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I Am Malala: The Story of the Girl Who Stood Up for Education and Was Shot by the Taliban
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Archive - Award Winners > January - I am Malala - Autobiography Award

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message 1: by Savanes, Moderator (last edited Dec 28, 2013 03:45AM) (new)

Savanes | 2050 comments Mod
Goodreads Choice Award Winner 2013 - Memoirs and Autobiagraphy

The story:
I come from a country that was created at midnight. When I almost died it was just after midday.

When the Taliban took control of the Swat Valley in Pakistan, one girl spoke out. Malala Yousafzai refused to be silenced and fought for her right to an education.

On Tuesday, October 9, 2012, when she was fifteen, she almost paid the ultimate price. She was shot in the head at point-blank range while riding the bus home from school, and few expected her to survive.

Instead, Malala's miraculous recovery has taken her on an extraordinary journey from a remote valley in northern Pakistan to the halls of the United Nations in New York. At sixteen, she has become a global symbol of peaceful protest and the youngest nominee ever for the Nobel Peace Prize.

I Am Malala is the remarkable tale of a family uprooted by global terrorism, of the fight for girls' education, of a father who, himself a school owner, championed and encouraged his daughter to write and attend school, and of brave parents who have a fierce love for their daughter in a society that prizes sons.

I Am Malala will make you believe in the power of one person's voice to inspire change in the world.

Please use spoiler tags whenever appropriate. We wouldn't want to spoil the book for all the others!!


Valerie (darthval) | 411 comments Since I check most of my books out of the library, I got a head start with this one. I am not sure that I would have read this book if it weren't for this group. I am so glad that I did read it.

There was so much of interest in this book. First, the book gives a good socio-political overview of the rise of the Taliban from the eyes of a young Pakistani girl. Here innocent idealism in the face of such an oppressive environment made her story very compelling.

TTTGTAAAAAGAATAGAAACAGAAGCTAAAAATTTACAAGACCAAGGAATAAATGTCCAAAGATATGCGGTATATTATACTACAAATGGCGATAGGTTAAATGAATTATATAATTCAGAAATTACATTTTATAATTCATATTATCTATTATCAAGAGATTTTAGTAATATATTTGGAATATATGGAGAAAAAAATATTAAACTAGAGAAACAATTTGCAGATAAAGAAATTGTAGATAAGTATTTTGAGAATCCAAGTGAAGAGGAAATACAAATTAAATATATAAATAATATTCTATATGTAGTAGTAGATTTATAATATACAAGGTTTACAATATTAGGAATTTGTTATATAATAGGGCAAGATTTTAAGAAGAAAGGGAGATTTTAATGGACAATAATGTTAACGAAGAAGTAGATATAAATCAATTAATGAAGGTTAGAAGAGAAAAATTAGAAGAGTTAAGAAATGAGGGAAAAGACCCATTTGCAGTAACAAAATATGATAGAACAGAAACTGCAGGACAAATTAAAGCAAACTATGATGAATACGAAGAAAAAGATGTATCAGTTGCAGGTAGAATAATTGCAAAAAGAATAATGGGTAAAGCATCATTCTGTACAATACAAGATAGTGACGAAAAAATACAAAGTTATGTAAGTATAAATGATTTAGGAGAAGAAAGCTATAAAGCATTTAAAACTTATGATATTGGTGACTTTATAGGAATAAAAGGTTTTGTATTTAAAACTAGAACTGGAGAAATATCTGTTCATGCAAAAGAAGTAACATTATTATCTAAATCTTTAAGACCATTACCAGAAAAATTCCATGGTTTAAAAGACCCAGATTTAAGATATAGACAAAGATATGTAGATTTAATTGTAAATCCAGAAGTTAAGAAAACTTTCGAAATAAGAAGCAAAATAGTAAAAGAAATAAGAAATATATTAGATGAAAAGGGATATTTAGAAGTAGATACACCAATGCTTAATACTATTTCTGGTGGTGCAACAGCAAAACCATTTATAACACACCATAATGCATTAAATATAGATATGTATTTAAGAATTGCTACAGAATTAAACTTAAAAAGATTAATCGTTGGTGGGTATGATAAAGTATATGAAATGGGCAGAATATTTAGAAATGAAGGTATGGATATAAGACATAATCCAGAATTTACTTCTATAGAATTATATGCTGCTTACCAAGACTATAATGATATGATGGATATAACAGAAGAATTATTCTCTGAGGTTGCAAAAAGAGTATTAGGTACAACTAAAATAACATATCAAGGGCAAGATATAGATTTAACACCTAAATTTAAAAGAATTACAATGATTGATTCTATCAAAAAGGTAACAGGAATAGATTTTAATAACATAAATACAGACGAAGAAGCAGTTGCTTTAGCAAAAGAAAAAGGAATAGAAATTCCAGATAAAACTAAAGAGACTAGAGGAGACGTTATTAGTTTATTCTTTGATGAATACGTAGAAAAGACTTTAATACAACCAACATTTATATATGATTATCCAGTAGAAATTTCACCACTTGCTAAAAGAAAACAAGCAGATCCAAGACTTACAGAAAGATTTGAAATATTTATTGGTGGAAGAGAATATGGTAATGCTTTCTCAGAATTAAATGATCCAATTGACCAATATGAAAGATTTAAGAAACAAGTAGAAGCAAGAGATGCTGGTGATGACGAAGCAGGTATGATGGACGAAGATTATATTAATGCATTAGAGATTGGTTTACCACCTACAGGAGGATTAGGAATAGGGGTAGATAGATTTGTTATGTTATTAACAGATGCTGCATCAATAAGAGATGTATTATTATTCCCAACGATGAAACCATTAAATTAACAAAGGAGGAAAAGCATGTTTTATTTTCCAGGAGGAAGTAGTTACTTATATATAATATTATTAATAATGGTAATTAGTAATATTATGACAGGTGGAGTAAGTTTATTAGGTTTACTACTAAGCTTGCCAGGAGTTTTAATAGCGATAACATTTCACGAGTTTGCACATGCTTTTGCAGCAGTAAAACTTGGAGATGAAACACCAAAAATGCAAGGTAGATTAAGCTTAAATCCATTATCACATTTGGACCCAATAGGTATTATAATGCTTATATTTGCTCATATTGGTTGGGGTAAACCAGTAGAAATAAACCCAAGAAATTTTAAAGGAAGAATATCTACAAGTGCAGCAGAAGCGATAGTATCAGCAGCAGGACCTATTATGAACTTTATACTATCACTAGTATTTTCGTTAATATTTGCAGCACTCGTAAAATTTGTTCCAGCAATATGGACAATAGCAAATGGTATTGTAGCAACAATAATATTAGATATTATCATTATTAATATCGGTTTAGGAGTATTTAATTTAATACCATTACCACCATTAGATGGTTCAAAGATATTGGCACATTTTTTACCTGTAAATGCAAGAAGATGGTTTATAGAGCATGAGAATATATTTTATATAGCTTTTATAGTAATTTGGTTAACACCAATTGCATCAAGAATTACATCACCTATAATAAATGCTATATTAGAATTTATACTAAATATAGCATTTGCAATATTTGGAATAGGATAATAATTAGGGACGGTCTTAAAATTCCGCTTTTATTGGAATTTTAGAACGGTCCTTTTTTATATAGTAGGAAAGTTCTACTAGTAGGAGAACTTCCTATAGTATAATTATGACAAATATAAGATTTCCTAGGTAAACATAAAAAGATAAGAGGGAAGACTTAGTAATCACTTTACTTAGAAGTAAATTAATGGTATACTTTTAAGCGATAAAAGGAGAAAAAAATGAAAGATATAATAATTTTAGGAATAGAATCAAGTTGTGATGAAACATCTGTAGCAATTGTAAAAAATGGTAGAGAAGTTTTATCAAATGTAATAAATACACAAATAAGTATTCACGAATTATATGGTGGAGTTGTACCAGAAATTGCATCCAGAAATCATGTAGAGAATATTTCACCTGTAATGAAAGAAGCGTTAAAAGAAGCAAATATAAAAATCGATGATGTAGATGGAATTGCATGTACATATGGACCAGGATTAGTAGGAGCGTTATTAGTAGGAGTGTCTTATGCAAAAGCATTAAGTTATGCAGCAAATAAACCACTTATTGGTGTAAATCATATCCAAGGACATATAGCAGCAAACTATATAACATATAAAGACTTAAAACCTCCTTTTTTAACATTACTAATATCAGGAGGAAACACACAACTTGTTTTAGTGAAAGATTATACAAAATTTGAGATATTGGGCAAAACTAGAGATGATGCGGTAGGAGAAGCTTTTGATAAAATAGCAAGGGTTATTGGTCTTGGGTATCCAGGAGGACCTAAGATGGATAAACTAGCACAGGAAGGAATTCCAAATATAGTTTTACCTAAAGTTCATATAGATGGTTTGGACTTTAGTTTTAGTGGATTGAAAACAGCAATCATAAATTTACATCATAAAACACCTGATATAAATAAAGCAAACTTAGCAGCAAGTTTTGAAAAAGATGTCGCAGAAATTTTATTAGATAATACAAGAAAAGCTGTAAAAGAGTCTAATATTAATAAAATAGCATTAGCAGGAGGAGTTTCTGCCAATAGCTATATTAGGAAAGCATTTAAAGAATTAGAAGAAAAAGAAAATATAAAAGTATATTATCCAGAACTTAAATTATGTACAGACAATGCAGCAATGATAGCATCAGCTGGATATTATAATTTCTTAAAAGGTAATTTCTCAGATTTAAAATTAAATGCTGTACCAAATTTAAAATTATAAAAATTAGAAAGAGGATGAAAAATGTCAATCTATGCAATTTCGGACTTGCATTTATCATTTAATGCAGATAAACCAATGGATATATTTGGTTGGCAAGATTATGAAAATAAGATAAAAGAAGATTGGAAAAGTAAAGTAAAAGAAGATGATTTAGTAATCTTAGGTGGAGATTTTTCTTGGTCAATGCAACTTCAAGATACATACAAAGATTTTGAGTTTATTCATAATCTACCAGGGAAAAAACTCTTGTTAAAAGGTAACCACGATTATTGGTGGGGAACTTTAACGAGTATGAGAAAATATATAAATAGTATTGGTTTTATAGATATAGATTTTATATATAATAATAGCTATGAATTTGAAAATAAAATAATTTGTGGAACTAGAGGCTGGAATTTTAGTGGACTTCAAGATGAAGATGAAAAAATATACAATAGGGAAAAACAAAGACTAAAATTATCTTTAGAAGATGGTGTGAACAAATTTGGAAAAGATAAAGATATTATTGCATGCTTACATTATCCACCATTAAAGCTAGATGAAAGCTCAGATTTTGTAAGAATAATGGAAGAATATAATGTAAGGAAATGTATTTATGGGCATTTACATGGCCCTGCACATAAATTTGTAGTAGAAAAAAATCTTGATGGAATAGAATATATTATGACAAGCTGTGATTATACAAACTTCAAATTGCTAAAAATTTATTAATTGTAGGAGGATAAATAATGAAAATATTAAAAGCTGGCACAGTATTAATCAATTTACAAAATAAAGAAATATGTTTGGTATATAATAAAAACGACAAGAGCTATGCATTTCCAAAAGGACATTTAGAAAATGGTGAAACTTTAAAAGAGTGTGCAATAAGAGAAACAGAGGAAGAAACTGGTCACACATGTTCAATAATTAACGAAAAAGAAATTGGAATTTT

I think there are a lot of cultural lessons to be taken from this book. Sometimes it is so easy to paint things in black/white, right/wrong, them vs. us. Malala sets out to give perspective on the historical and cultural perspective which has led to the current state of things in Swat.

Even if she did not draw the correlation, it is hard not to see the similarities to the rise of the Nazis in Germany to the rise of the Taliban in Swat.

The biggest take-away in the whole book is the hopeful attitude that one small person can make her voice heard and make a difference.


message 3: by Rida (last edited Dec 31, 2013 12:19AM) (new) - added it

Rida Sajid | 195 comments cant wait till jan 1. starting it now. This book is quite controversial in Pakistan so I am curious to read it.


message 4: by Savanes, Moderator (new)

Savanes | 2050 comments Mod
Thanks Valerie for your review. I'm so glad you liked it. :)

Rida, I can't wait to know what you think!


Valerie (darthval) | 411 comments What did you think of it Vanessa? Or are you trying to remain neutral?


Angela M I read this book when it was first published and I just was so impressed with this young girl , her message, and what she does to further the cause of education for young girls around the world. The following is the review I wrote after I finished it. There are no spoilers.
Review:
I first heard of Malala on the news in October , 2012 when it was reported that a 15 year old Pakastani school girl was shot in the head by the Taliban while riding home on a school bus. Of course , I was appalled and saddened . Then as I saw more news coverage about her , I found out that she was making a miraculous recovery and that she had been targeted because she was a proponent of education for girls.